Home Human Rights Journalism Syria: Three Women Murdered; Their Killers Remain at Large

Syria: Three Women Murdered; Their Killers Remain at Large

The suspects are fighters in the opposition’s Syrian National Army (SNA), providing them with impunity as other de facto authorities refrained from carrying out serious and transparent investigations of the murders

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Syrians for Truth and Justice (STJ) documented the murder of three women over June and July 2021 in the areas controlled by the opposition’s Syrian National Army (SNA) and their affiliated armed groups.

The first femicide took place in the city of Ras al-Ayn/Serê Kaniyê, which is controlled by the Turkey-backed SNA. STJ documented the murder of the wife of a fighter from the SNA-affiliated Sultan Murad Division. The victim’s family say that the fighter killed their daughter and faked her suicide, while de facto authorities did not conduct any investigation into the murder nor interrogate her husband.

The second femicide, which resulted in the death of two women, occurred in the city of Sarmada, in Idlib province, which is controlled by the military group Hayat Tahrir al-Sham (HTS). STJ documented the honor killing of a young woman and her mother. A paternal male cousin of the young woman killed her with her mother after the young woman posted a photo of herself on social media without a hijab. The perpetrator escaped to Shaykh al-Hadid district, in Afrin region, which is controlled by the Turkish Army and the SNA, seeking protection from his armed group the Suleiman Shah Brigade (also known as al-Amshat).

Importantly, the two perpetrators are still at liberty with total impunity. Both murderers resumed their normal life after they obtained “protection” from the SNA’s factions they fight with or the tribes they belong to.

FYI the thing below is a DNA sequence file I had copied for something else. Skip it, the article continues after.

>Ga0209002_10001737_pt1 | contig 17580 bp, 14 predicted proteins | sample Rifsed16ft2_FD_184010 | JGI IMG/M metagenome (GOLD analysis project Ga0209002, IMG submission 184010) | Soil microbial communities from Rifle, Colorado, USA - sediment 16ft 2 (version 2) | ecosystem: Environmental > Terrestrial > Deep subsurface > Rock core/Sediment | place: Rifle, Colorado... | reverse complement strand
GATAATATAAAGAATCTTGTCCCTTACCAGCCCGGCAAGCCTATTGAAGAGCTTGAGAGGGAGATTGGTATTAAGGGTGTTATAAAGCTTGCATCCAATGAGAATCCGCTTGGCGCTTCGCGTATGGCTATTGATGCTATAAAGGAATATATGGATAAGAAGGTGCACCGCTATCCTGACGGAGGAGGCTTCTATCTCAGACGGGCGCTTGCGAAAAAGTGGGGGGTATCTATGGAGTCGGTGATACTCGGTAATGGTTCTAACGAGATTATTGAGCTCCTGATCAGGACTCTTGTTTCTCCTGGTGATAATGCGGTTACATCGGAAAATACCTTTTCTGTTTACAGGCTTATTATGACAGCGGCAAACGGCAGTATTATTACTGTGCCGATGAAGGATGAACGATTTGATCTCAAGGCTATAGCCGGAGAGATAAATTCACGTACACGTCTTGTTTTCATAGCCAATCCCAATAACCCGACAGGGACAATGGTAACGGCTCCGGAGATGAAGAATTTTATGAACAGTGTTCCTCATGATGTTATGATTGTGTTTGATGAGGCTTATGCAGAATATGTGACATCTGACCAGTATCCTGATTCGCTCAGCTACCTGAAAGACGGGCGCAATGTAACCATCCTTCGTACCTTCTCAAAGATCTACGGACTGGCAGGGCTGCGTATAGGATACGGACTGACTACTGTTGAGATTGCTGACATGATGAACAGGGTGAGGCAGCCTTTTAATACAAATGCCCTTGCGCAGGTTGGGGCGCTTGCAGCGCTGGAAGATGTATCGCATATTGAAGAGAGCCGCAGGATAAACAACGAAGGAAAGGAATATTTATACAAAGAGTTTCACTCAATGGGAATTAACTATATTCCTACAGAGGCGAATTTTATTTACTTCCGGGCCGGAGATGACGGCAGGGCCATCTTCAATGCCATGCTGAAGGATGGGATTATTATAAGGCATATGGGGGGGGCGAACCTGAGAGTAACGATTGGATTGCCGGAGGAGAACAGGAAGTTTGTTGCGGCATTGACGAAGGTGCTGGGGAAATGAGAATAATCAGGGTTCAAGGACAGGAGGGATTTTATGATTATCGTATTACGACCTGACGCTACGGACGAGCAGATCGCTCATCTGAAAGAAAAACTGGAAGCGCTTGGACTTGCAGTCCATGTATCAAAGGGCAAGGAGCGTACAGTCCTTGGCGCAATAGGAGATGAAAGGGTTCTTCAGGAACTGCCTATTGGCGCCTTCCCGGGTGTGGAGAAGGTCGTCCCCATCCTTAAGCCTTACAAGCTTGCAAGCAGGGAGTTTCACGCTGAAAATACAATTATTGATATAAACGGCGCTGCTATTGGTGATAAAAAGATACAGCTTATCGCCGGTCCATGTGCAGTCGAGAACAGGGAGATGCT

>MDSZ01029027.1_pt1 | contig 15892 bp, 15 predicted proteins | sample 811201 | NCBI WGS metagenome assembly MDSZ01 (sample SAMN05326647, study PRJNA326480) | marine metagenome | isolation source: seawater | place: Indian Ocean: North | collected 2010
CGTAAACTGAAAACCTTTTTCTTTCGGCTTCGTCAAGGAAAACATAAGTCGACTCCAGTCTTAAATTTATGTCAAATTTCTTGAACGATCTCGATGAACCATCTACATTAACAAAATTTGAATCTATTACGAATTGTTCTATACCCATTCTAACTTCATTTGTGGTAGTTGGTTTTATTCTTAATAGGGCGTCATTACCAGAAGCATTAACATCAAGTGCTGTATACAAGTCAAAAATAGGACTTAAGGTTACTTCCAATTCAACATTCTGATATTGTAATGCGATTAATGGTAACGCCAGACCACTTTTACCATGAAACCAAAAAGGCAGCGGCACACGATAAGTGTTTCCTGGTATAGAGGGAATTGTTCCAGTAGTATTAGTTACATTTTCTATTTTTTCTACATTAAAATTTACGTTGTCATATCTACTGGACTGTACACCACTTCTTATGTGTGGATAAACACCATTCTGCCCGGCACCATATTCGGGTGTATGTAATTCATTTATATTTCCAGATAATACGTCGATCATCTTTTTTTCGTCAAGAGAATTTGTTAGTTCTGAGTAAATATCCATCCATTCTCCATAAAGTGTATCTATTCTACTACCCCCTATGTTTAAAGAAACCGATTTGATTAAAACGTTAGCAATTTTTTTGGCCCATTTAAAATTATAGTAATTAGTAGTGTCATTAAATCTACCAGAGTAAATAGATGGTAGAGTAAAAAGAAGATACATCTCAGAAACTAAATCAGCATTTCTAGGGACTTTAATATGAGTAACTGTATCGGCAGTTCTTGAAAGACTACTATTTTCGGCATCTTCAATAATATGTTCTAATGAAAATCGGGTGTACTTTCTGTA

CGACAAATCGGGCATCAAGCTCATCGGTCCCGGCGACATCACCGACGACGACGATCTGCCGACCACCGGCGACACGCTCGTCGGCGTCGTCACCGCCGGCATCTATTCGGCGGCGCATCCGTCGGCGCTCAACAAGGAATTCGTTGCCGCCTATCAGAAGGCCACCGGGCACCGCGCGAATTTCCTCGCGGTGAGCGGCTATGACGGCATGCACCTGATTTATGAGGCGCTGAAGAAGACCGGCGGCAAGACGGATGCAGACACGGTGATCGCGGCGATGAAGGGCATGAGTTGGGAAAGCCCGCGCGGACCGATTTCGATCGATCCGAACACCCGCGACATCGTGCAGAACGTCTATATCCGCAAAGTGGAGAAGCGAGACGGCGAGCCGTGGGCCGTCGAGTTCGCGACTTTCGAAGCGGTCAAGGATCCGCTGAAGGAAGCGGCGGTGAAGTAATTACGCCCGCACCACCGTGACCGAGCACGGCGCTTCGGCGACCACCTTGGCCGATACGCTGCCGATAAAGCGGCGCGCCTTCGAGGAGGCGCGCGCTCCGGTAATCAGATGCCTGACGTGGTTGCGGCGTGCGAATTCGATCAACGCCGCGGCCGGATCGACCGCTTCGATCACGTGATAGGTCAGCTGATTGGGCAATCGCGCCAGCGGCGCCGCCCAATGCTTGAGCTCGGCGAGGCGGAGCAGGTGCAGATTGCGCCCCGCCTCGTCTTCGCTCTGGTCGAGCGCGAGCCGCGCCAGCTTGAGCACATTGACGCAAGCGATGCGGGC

Furthermore, the impunity the fighters enjoyed was reinforced by the other de facto authorities in the areas where the murders took place. These authorities did not take any legal measures to address the femicides and eventually closed the cases with the burial of the three victims’ bodies.

  1. Nadiya: Killed by Her Husband’s Military Rifle

Salim* (22) killed his wife Nadiya* (19) on 2 July 2021. Hassan is a fighter with the Sultan Murad Division. He shot and killed his wife with his military rifle in their house in the city of Ras al-Ayn/Serê Kaniyê. Nadiya’s body was transferred from the city to Turkish territories and then delivered to her family in Idlib through the Bab al-Hawa Border Crossing on 3 July.

Nadiya’s family accused the husband of murdering their daughter. They said that he was provided with protection and help from a commander in his division to obtain a “forged” forensic report to corroborate his claims that Nadiya took her own life.

Moreover, the family accused the authorities in control of the region of being legally passive because they did not carry out a serious investigation into the murder nor interrogate Nadiya’s husband and neighbors. Instead, the authorities composed a routine report on the incident, adopting the husband’s narrative and closing the case. The authorities did not treat Nadiya’s death as a homicide and privileged the husband’s account, insisting that Nadiya was not killed, but committed suicide.

  • A Life of Domestic Violence